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Dubious doomsday scenario: Subprime auto loans won't trigger crisis

August 11, 2017
By Jonathan Smoke
 
A persistent automotive doomsday thesis that continues to have favor with some in the media and on Wall Street is that subprime auto loans are booming and creating the next great financial crisis. Don’t believe it. 
As an economist who covered housing during the mother of all bubbles and subsequent financial crisis, I can confidently assert that what is happening today is not setting the stage for 2008 all over again.
It is true that record volumes of auto loans have supported strong growth in new vehicle sales in recent years. According to Equifax, a record 29 million auto loans and leases were originated in 2016, helping the industry achieve record levels of new-and-used cars sales.
Subprime auto lending also grew during this period, but 2016 actually saw a 3 percent decline in the number of subprime auto loans and leases. Indeed, the share of subprime auto loans and leases peaked in 2015 and has been declining. 
 
As the subprime share increased, the default rate on auto loans increased. This, of course, was expected, but the default rate peaked at 1.08 percent in October 2016, according to S&P/Experian and is far from a crisis by historical standards. 
In February 2009, during the Great Recession, auto loan defaults rates reached 2.75 percent.
Lenders responded to the deterioration in loan performance by tightening standards. According to Federal Reserve Senior Loan Officer survey data, credit tightening for auto loans began in earnest in 2016. Since then, we’ve seen:
 
• four straight quarters of lenders reporting tighter loan standards
• five quarters of increasing spreads on loan rates
• four of five quarters with increases in minimum required down payments
• five quarters of higher minimum required FICO scores
• six quarters of tightening policies on customers who do not meet credit score thresholds 
Defaults have been declining as a result. In fact, S&P/Experian reported that the auto loan default rate fell to 0.82 percent in June 2017, the lowest level in the data series, which dates back to 2004.
The time to write about possible problems in auto loan defaults was a year ago, and even then the volume of defaults was not near crisis levels. Instead, it led to appropriate tightening and now a healthy and normal distribution of auto loans.
Furthermore, broader economic and credit data suggest the average consumer is in good financial shape. Defaults on all types of loans are down and trending lower. Total financial obligations are lower, debt service ratios are lower, personal incomes are up and wages are again growing faster than inflation thanks to low unemployment.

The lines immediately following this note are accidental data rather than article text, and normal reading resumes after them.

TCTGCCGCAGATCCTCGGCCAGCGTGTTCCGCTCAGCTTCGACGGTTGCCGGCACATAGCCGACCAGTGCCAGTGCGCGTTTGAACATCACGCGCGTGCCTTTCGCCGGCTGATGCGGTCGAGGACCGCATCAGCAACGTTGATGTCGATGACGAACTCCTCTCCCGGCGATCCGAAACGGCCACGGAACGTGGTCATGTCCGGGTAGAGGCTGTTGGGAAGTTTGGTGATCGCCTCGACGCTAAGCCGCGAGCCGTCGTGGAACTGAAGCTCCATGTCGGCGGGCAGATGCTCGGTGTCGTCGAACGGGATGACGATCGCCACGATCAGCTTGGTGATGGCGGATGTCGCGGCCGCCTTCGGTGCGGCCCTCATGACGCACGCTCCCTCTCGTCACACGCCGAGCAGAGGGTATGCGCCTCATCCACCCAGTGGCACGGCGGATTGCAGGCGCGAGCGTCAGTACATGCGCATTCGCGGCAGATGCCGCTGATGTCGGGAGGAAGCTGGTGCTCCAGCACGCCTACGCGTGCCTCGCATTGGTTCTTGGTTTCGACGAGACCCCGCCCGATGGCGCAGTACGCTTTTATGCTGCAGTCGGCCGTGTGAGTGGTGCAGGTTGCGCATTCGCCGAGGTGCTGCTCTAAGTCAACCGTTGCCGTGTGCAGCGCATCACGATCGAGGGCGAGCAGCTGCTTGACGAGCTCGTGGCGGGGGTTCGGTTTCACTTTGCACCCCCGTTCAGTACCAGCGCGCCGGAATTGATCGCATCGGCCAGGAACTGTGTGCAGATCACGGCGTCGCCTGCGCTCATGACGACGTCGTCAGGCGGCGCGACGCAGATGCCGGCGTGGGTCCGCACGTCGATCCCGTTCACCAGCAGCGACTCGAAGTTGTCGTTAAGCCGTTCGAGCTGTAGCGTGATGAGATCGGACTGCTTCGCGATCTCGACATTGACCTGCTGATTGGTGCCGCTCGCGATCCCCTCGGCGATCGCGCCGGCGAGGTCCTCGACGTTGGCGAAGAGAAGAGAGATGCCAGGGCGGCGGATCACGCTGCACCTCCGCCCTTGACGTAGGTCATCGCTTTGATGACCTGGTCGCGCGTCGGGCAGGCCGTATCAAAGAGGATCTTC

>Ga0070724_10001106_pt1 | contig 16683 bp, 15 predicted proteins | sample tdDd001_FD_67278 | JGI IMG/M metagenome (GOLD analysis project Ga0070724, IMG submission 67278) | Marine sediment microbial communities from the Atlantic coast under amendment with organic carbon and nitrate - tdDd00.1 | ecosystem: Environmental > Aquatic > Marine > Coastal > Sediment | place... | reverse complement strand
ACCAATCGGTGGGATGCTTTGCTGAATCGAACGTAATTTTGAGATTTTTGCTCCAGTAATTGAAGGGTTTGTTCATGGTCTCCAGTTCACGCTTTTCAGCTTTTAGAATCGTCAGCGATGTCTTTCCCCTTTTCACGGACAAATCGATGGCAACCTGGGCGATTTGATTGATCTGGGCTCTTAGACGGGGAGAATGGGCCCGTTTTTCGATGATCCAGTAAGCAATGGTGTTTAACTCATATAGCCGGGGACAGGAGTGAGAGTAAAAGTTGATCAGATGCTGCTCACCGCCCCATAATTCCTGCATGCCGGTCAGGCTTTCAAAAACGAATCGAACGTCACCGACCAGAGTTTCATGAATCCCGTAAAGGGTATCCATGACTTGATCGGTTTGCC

Assuming current lending standards and trends hold, automotive credit should remain accessible, and any contained losses in subprime are not likely to cause pain for the economy more broadly. The insinuation that a bubble in subprime auto lending could take down the economy like the mortgage market did is comical. 
The real mortgage credit bubble was fueled by rapid growth in securitization that dwarfed automotive lending at its peak by comparison. The current $1.1 trillion level of auto loans outstanding is 9 percent of total household loans. At the time of the financial crisis in Q3 2008, mortgages were worth almost $11 trillion and represented 76 percent of household loans. 
Furthermore, the very nature of a real estate loan is very different from an auto loan. Real estate is an investment that typically appreciates over time. During the bubble years, consumers and lenders falsely believed appreciation would bail them out from poor judgment.
Vehicles, on the other hand, depreciate. There is no false hope of higher values in the future to bail out a borrower or a lender. It is also far easier and less expensive to repossess a car compared to foreclosing on a home. Furthermore, as default metrics from the financial crisis show, a consumer is more likely to pay their car loan ahead of other debts. 
That’s a key reason why the market normally sees at least 20 percent of auto loans as subprime. The lender receives a higher rate to compensate for the higher risk, but the risk is low enough to make the loan work for the subprime borrower. The same is not true of housing — subprime mortgage lending has almost disappeared as a result of the experiences of the financial crisis.
Subprime lending plays an important and natural role in the automotive market. While the subprime share did grow and cause a higher rate of default, subsequent tightening of standards have returned the market to a more normal level of subprime lending.
Bottom line: There is no crisis.
 
The author is chief economist for Cox Automotive.
 
 

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